Protect Endangered Koalas!


On 8 April 2022, the Queensland Government followed the lead of the Commonwealth Government and declared the koala endangered within Queensland. This is a heart-breaking but necessary act for this iconic Australian animal. 

The Queensland Conservation Council is calling on the Government to make the koala the official mascot of the 2032 Olympics, as a symbolic indication of their commitment to restore and rejuvenate koala populations by 2032. 

But, more importantly, we are calling on the Government to take four concrete steps as a matter of urgency

  1. Close loopholes in the Vegetation Management Act (VMA) that allow clearing of koala habitat
  2. Expand and extend the South East Queensland Koala Conservation Strategy to rehabilitate and restore more koala habitat and not just in SEQ. 
  3. Increase funding to the Protected Areas Strategy in order to establish and manage new National Parks on land where koalas live. 
  4. Strengthen environmental laws that were weakened under the Newman Government that prevent the Department of Environment and Science from denying approval of projects that could destroy koala habitat.

Join us in calling on the Government to make these tangible actions to protect koalas by signing this petition! 

1,000 Signatures
213 Signatures

Will you sign?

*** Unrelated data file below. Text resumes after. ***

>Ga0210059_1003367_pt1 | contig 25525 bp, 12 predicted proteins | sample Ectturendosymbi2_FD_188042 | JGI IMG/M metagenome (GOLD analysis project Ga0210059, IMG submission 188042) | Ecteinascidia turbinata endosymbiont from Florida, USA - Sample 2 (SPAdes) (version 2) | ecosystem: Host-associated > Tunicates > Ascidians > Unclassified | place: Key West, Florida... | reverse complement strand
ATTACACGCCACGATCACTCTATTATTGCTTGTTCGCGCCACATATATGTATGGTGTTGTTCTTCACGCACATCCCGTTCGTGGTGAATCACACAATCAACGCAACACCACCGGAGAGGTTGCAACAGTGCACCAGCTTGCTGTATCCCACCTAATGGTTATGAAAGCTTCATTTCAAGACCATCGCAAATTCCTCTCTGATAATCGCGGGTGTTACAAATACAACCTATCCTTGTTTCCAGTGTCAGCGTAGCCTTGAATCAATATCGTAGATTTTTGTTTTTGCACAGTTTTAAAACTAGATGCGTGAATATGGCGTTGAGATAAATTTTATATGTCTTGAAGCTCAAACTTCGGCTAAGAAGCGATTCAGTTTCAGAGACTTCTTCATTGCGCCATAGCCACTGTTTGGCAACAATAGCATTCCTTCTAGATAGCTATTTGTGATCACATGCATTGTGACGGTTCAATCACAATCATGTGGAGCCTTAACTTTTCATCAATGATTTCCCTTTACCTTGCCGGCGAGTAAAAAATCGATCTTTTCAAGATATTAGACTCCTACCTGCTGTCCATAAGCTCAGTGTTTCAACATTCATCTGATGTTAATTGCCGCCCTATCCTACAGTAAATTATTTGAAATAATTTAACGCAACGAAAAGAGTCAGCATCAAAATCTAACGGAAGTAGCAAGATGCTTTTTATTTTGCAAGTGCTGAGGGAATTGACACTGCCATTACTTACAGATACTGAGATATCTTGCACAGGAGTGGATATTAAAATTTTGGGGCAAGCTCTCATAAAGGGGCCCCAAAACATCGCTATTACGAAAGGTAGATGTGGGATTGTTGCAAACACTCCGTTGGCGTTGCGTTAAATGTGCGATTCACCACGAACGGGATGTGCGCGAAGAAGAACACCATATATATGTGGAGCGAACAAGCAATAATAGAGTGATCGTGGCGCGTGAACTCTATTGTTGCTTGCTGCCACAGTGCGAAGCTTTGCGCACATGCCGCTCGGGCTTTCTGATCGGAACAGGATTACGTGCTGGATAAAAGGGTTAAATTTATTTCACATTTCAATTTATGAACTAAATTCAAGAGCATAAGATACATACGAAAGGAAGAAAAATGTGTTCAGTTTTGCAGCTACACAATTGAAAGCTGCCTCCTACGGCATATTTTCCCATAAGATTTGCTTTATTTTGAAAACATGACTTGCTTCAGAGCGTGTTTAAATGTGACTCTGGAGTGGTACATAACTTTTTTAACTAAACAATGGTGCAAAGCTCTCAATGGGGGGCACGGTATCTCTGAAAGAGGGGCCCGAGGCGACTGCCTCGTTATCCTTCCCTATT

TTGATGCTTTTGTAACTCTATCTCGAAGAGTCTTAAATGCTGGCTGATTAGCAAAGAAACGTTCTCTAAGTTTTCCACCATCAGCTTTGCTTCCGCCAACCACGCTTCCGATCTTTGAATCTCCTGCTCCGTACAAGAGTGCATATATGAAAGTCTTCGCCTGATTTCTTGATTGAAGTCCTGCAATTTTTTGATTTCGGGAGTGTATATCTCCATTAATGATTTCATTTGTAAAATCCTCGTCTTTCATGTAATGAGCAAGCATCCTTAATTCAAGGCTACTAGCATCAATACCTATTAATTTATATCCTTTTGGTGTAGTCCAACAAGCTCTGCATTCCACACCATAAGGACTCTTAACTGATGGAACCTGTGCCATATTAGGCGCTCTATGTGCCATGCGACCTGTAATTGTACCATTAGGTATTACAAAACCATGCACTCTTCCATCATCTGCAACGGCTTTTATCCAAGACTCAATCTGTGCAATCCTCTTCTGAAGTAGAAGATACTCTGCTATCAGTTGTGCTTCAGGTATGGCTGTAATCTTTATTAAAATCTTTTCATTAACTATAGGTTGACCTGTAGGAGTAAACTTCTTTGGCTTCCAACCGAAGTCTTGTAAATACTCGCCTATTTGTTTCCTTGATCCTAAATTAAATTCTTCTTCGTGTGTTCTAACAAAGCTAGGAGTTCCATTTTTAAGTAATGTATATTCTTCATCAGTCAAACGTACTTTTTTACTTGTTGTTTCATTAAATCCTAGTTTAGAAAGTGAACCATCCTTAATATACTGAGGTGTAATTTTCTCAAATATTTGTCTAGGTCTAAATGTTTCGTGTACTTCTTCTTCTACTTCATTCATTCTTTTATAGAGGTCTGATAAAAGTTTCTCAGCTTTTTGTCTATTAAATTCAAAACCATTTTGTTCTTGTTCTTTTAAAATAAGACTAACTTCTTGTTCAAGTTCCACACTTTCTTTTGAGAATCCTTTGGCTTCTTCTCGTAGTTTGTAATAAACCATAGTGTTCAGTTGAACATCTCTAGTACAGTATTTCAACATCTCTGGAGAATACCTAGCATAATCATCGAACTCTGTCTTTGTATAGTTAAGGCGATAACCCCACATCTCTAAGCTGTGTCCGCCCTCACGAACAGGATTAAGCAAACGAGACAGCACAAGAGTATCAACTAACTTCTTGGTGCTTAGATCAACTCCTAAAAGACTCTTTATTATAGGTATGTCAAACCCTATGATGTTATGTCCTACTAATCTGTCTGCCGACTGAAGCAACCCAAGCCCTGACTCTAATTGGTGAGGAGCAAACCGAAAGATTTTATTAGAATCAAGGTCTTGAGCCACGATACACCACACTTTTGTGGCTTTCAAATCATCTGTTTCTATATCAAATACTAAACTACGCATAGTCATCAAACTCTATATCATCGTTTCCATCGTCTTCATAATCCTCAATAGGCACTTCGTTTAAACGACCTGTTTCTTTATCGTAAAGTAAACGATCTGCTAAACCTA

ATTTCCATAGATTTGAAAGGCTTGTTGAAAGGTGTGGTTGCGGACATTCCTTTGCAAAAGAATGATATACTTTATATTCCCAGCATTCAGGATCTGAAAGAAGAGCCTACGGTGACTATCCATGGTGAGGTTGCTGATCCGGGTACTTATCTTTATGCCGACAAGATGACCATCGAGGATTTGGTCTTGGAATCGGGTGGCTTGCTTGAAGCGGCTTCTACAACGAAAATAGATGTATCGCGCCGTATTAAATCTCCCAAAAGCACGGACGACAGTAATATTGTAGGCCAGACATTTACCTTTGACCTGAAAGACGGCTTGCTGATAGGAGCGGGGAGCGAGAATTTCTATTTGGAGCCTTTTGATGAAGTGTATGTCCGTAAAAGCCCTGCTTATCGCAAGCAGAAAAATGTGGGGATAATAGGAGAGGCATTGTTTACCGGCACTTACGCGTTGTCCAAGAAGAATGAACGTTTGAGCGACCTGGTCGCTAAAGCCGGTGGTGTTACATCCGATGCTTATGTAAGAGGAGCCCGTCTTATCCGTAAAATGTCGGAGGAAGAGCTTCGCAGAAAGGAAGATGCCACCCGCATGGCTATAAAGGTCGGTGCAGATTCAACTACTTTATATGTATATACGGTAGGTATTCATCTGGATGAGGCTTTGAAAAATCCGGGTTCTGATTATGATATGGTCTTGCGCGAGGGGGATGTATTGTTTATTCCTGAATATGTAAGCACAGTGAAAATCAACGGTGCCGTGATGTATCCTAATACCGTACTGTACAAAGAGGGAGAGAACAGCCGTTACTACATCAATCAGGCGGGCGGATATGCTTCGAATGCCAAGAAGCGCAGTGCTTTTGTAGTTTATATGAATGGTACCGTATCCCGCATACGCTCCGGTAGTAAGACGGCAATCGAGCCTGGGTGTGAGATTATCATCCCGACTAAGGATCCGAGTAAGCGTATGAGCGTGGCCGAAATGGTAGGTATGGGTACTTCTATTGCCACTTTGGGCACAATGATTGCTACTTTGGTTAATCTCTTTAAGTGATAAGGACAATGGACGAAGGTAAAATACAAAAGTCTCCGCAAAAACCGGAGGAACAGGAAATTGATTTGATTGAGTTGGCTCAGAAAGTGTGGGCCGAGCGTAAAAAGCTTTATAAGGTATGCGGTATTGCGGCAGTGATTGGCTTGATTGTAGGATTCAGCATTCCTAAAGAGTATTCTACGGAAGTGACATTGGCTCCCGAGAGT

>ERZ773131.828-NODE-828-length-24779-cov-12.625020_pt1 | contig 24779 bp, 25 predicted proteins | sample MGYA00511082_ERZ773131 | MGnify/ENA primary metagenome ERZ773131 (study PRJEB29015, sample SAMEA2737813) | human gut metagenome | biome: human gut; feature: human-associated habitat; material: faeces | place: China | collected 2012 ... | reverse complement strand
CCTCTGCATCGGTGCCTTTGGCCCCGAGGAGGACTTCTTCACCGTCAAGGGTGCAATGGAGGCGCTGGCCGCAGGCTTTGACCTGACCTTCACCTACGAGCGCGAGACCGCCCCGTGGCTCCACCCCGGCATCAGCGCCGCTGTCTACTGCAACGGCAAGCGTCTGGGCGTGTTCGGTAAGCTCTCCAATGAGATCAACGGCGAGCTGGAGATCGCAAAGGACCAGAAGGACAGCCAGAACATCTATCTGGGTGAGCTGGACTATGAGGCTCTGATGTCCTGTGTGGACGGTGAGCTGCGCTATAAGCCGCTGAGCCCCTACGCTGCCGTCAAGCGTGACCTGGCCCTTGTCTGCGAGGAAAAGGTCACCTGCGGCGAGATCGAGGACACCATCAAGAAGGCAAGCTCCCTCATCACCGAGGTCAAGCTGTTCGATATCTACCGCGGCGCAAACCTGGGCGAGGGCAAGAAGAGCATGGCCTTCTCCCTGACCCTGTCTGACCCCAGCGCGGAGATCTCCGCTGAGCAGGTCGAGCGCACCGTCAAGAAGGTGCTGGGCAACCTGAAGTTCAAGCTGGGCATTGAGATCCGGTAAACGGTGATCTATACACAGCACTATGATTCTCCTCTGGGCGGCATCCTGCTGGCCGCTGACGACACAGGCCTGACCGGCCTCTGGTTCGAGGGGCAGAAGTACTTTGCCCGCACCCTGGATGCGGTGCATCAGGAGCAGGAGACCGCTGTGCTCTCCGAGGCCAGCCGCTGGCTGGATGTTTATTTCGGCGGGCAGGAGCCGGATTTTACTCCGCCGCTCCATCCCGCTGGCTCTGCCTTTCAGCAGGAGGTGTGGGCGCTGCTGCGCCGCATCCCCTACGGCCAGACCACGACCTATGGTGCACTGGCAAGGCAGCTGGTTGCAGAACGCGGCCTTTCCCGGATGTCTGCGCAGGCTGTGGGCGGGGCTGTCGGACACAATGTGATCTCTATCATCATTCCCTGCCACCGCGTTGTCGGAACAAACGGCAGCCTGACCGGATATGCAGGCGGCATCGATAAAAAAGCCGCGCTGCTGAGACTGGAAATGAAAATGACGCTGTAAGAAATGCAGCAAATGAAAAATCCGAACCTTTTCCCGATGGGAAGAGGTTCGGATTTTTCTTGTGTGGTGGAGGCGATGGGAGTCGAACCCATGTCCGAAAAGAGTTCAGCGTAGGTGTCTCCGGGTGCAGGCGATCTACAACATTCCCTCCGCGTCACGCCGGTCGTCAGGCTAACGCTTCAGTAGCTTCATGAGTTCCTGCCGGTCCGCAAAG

Dear Minister Scanlon,

It is heartbreaking that the koala has had to be reclassified as endangered in Queensland. But, it is also a wake-up call that something must be done and must be done now. We can't stand by and let this iconic Australian species die out. 

When the world comes for the Olympics in 2032, they will be expecting to see this special creature in the wild as they take side trips throughout our wonderful State. How will they judge us if the only koalas left are those in captivity? We must do something now.

I join the Queensland Conservation Council in calling on the Queensland Government to make the koala the official mascot of the 2032 Olympics as an indication of your commitment to restore and rejuvenate koala populations by 2032.

However, we need more than symbolic gestures, so we further call on you and the Palaszczuk Government to: 

  • Close loopholes in the Vegetation Management Act (VMA) that allow clearing of koala habitat;
  • Expand and extend the South East Queensland Koala Conservation Strategy to rehabilitate and restore more koala habitat and not just in SEQ;
  • Increase funding to the Protected Areas Strategy in order to establish and manage new National Parks on land where koalas live; and 
  • Strengthen environmental laws that were weakened under the Newman Government that prevent the Department of Environment and Science from denying approval of projects that could destroy koala habitat.

We can save the Koala and other threatened species, but we must act now, follow the advice of conservation scientists, and protect their habitats from the destruction that drives extinctions.